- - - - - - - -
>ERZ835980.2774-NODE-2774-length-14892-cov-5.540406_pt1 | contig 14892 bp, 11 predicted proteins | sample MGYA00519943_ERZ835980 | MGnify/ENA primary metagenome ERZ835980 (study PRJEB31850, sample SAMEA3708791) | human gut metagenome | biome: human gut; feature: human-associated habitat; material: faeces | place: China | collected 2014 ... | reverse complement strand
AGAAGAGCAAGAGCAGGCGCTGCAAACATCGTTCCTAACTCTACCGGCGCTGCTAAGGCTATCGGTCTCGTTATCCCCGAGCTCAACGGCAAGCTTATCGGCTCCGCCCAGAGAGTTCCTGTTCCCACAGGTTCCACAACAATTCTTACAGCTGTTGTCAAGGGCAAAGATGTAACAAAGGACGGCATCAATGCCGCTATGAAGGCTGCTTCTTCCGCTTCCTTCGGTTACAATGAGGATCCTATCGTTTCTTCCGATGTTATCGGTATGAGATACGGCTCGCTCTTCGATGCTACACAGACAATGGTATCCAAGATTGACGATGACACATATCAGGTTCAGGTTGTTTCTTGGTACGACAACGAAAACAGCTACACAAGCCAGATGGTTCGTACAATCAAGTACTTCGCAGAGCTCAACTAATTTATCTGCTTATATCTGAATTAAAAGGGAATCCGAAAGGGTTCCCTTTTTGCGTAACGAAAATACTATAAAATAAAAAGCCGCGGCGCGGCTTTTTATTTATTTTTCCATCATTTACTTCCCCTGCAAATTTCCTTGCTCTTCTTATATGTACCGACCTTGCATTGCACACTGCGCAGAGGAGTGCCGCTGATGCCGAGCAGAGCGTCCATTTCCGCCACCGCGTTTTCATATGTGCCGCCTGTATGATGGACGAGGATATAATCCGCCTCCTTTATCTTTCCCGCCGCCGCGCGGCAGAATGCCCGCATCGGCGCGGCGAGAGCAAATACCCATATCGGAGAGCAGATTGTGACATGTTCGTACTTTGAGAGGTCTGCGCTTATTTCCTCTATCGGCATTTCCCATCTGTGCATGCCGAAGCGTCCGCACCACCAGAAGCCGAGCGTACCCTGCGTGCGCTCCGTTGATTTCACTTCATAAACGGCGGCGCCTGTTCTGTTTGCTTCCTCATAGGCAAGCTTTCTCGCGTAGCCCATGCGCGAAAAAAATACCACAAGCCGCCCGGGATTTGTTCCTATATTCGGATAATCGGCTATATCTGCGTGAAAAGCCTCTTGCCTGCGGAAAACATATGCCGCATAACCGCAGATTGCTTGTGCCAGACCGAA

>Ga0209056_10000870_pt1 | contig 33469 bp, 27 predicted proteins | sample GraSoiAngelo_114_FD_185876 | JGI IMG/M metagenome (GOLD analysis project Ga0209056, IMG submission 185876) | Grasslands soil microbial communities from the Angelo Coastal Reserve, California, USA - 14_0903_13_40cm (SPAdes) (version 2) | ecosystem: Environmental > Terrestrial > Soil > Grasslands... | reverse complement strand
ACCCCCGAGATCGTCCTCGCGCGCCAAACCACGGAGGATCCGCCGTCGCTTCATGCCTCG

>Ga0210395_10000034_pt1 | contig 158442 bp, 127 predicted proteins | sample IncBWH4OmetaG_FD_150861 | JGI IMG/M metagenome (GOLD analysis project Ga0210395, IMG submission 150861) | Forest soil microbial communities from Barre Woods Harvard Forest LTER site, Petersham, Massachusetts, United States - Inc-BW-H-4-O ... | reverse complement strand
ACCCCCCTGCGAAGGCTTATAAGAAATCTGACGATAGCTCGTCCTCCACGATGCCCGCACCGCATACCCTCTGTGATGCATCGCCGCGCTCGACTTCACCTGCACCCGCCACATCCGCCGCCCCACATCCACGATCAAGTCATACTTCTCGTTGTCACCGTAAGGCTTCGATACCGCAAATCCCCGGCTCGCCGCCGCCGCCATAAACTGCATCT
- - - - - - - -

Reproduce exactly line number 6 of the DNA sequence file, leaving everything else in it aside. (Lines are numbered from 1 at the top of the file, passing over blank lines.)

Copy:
ACCCCCCTGCGAAGGCTTATAAGAAATCTGACGATAGCTCGTCCTCCACGATGCCCGCACCGCATACCCTCTGTGATGCATCGCCGCGCTCGACTTCACCTGCACCCGCCACATCCGCCGCCCCACATCCACGATCAAGTCATACTTCTCGTTGTCACCGTAAGGCTTCGATACCGCAAATCCCCGGCTCGCCGCCGCCGCCATAAACTGCATCT